ABOUT THIS SERIES
Screen-printing a poster by hand is completely opposite of designing a poster digitally. When you design a poster in a program such as Illustrator or Photoshop, it requires you to what tools to use and how to use them. Once you have master those tools, they will always perform the same way. If you run into a problem, you can simply use Google and find a solution. This is not the case with screen-printing. Some answers might be found by searching online, but for the most part, problems are often specific to the individual, the set up and the environment. The solutions usually involve lots of trial and error, rework and some dumb luck.
This series is a behind the scenes look into our printing process, and that includes both the successes and the failures.
“Adventures in Outer Space” comes from my love of classic science fiction films, as well as the illustration style and color schemes from 1960’s textbooks. To help achieve this look and feel, I created a bold, simple illustration paired with a equally bold color. We purposely offset and over printed some of the color to give it a vintage feel.
In an effort to streamline our process, we purchased a frame kickstand, which holds the screen in an up position in between pulls, and helps back flooding the screen go smoother.
During a special order run of 150 prints, I began to experience shooting pains in my wrists. I tried to make various adjustments to my technique, but nothing really helped. After some research, I purchased a set of wrist guards that help keep my wrist “locked” during printing. So far it seems to have done the trick.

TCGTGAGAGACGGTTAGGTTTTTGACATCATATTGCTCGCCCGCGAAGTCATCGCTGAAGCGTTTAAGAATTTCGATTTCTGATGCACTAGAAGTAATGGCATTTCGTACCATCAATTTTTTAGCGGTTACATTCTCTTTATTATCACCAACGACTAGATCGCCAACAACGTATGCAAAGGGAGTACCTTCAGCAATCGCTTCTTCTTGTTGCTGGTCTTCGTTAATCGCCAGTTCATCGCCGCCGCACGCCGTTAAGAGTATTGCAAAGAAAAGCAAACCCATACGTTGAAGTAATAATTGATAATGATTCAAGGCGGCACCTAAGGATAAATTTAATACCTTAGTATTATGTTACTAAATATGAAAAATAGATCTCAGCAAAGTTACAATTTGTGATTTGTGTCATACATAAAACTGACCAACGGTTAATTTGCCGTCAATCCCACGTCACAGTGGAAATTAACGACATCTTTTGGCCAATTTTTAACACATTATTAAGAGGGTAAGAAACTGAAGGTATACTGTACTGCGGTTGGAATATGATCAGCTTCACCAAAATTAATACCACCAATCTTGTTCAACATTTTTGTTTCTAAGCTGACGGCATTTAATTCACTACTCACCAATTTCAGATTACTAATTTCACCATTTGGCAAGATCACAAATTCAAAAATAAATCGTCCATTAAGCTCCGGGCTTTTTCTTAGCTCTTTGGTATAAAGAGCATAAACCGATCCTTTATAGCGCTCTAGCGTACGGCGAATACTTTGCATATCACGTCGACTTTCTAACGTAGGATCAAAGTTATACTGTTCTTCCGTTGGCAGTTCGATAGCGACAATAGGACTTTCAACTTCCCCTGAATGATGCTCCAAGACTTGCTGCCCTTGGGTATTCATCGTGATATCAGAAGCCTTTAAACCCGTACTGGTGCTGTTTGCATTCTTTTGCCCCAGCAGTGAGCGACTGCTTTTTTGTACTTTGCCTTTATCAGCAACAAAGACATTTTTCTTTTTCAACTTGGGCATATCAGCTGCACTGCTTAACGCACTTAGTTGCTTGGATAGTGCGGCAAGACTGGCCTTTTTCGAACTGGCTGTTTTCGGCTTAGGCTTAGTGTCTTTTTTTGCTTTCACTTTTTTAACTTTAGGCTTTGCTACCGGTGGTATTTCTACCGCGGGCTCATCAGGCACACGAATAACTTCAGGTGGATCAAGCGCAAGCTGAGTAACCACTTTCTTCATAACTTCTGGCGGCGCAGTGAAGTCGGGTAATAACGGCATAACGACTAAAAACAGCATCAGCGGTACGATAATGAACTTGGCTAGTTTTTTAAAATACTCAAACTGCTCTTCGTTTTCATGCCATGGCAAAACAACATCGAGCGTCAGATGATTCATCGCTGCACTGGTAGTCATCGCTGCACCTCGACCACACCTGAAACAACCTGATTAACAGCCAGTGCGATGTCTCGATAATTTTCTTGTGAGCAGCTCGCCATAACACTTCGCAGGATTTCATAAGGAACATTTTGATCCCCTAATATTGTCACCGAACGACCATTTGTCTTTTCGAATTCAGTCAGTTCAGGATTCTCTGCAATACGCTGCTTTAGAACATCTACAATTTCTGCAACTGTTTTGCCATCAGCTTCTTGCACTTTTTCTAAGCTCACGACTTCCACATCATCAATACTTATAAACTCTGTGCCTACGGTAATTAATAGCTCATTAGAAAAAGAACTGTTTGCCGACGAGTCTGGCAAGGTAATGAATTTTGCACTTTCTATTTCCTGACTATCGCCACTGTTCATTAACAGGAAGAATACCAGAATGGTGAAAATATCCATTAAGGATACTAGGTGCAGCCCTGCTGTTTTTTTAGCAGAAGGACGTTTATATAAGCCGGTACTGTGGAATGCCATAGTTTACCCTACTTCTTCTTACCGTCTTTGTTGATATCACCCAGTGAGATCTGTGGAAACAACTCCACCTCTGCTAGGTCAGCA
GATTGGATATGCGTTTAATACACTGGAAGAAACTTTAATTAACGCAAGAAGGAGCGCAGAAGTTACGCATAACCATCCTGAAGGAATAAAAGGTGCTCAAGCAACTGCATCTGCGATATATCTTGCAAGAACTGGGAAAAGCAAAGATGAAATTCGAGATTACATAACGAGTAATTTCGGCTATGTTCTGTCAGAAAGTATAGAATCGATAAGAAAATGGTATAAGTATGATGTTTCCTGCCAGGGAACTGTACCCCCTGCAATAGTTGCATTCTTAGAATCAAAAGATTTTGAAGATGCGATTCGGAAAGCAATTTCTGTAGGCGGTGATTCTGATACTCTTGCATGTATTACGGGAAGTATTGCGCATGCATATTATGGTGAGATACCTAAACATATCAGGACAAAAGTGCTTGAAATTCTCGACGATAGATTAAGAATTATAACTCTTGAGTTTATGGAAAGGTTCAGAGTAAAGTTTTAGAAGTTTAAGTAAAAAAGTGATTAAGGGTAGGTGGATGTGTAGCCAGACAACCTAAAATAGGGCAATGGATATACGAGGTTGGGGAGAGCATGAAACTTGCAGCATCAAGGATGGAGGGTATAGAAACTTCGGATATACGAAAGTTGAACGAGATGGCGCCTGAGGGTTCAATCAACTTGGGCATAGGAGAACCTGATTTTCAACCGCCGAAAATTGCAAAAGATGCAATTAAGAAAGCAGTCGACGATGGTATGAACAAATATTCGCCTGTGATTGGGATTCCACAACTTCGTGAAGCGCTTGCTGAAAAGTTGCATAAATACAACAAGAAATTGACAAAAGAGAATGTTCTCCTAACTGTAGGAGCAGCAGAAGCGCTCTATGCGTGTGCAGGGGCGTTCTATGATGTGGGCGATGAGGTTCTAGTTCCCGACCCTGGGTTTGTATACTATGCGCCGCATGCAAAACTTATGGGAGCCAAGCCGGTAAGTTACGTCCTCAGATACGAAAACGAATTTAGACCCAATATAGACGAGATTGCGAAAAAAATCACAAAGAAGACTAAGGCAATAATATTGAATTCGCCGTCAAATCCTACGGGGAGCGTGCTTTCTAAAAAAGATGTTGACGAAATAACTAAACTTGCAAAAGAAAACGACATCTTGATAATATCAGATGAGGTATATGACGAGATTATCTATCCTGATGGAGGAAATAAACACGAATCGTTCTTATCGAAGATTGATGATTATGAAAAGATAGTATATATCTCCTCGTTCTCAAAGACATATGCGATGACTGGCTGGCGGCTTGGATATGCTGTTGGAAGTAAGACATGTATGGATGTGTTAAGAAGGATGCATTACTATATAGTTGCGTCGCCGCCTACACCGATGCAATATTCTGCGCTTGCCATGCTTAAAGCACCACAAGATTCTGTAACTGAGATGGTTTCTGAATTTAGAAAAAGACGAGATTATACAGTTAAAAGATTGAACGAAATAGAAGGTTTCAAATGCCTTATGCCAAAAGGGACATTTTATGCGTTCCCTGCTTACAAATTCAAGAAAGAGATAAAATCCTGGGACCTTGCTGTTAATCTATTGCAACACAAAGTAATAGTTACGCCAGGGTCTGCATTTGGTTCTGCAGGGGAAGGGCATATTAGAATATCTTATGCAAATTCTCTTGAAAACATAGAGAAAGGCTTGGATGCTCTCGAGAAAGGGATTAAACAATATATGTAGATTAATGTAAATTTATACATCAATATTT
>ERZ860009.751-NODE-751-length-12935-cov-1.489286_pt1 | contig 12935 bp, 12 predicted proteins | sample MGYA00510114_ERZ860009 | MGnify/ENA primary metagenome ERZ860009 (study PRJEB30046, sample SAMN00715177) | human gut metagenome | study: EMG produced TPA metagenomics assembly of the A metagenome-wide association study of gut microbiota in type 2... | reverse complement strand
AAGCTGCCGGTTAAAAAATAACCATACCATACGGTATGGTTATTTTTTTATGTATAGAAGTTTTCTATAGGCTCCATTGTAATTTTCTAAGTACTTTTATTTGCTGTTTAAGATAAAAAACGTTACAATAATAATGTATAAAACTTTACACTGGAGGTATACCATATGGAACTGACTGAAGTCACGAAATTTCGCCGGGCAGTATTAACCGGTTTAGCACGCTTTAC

THE FIRST COLOR
We use only water-based inks and usually remain loyal to one brand. Unfortunately, that brand is a bit more expensive than the other brands available. In an effort to reduce production costs, we decided to try a more generic brand. The results were mixed (not pun intended, unless you love puns, then yes, that was completely planned).
It took some effort to get the consistency and volume right, but ended up pulling without any bleeding problems or drying on the screen. The color in the container was a vintage looking mint, but when the ink dried, it became a lot darker than we had anticipated. Although it did not have the authentic vintage tone that we had hoped, it solid enough to use and maintain the feel we wanted.
THE TRAPPING COLOR
Instead of using a straight black for the final (trapping) color, I wanted a hint of a vintage faded feel. We ran out of white to mix with the black, so Jenn improvised with what we had and the use of various mediums to adjust the opacity and achieve the desired grey. The grey pulled like a champ.
The grey ink ended up being the opposite of the first color, instead of drying darker, the ink dried a bit on the light side. The consistency was also suspect in a few areas. We feel this might be due to how the ink reacted to the various thinner agents we used, as well as lacking a proper amount of white ink as the base.
Another ink consistency issue that occurred was on the top right hand side of the poster. This was directly where the new kickstand was attached to the frame. It appears that I did not allow enough “safe area” between the live area of the graphic and the frame wall. With the kickstand attached, there was too much give on that side, and the screen did not make enough contact with the paper surface to transfer the proper amount of ink.
I do not feel these issues greatly distract from the print, but I do feel that they are enough to keep us from selling the print. Since it does not meet our quality standards, we will classify this poster as a test print. Hopefully we will revisit and reprint this in the future.